Latest Biofilm Stories
Researchers at the University of Toronto have developed a therapy for a potentially deadly type of infection common in catheters, artificial joints and other "in-dwelling" medical devices.
Chemists have discovered the most naturally variable protein known to date in a bacterium.
New parents have one more reason to pay attention to the oral health of their toothless babies.
The discovery of a fundamental, previously unknown property of microbial nanowires in the bacterium Geobacter sulfurreducens that allows electron transport across long distances could revolutionize nanotechnology and bioelectronics.
Many medical devices, ranging from artificial hip joints to dentures and catheters, can come with unwelcome guests â€“ complex communities of microbial pathogens called biofilms that are resistant to the human immune system and antibiotics, thus proving a serious threat to human health. However, researchers may have a new way of looking at biofilms.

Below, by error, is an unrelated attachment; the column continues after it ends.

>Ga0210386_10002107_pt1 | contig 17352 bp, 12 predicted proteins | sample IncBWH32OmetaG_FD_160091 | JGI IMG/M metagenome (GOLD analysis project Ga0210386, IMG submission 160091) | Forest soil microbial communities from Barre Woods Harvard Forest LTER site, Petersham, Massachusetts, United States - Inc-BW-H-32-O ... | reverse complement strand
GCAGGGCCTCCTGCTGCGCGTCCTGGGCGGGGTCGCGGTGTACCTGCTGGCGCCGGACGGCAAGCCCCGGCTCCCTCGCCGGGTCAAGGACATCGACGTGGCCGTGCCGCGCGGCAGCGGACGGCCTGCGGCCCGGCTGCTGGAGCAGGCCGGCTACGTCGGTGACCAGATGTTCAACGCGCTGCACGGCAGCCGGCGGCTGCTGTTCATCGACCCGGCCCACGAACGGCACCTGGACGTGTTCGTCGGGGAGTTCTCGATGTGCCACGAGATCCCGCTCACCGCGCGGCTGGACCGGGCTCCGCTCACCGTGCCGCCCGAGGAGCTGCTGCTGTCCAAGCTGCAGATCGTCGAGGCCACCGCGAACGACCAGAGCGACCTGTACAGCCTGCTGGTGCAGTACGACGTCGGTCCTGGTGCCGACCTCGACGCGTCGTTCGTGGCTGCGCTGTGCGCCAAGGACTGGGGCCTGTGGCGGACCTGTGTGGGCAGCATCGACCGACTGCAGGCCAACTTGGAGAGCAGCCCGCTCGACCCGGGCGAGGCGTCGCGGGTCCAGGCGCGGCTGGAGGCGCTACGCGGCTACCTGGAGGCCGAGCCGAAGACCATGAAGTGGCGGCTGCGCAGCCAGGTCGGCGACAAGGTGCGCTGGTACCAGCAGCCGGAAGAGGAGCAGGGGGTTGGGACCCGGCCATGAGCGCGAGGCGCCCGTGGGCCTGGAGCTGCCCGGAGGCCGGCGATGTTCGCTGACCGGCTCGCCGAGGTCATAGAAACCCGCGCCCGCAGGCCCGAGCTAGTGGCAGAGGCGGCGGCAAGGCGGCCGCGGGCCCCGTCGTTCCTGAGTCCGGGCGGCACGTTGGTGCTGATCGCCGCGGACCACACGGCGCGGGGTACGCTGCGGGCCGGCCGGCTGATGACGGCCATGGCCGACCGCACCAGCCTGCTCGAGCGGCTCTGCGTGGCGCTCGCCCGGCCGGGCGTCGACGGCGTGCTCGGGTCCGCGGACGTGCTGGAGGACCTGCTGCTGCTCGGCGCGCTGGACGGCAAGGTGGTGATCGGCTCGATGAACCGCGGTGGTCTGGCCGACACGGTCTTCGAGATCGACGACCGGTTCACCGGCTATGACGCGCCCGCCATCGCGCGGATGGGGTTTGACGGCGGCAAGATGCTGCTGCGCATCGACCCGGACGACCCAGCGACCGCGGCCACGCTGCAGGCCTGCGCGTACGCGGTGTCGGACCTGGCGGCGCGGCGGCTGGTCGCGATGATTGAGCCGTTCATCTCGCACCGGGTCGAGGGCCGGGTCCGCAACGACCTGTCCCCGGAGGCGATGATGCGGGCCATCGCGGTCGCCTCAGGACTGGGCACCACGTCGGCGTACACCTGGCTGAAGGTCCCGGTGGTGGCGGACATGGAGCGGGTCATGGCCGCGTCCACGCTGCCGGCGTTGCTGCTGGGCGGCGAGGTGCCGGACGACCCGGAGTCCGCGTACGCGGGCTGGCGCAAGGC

A revolutionary biodegradable pellet which slowly releases antibiotics into the middle ear could transform the lives of thousands of children who suffer from glue ear.
Jacinta Conrad, an assistant professor of chemical and biomolecular engineering at the University of Houston, likens her research into how bacteria move to "tracking bright spots on a dark background."
Pseudomonas aeruginosa is a common bacterium that can cause disease in animals and humans. It can be found in soil, water, skin flora, and most man-made environments throughout the world. It thrives in normal or hypoxic atmospheres; due to this it has colonized many natural and artificial environments. It can infect animals with damaged tissue or people with reduced immunity. Symptoms are generalized inflammation and sepsis. It can be fatal if colonization occurs in critical body organs,...
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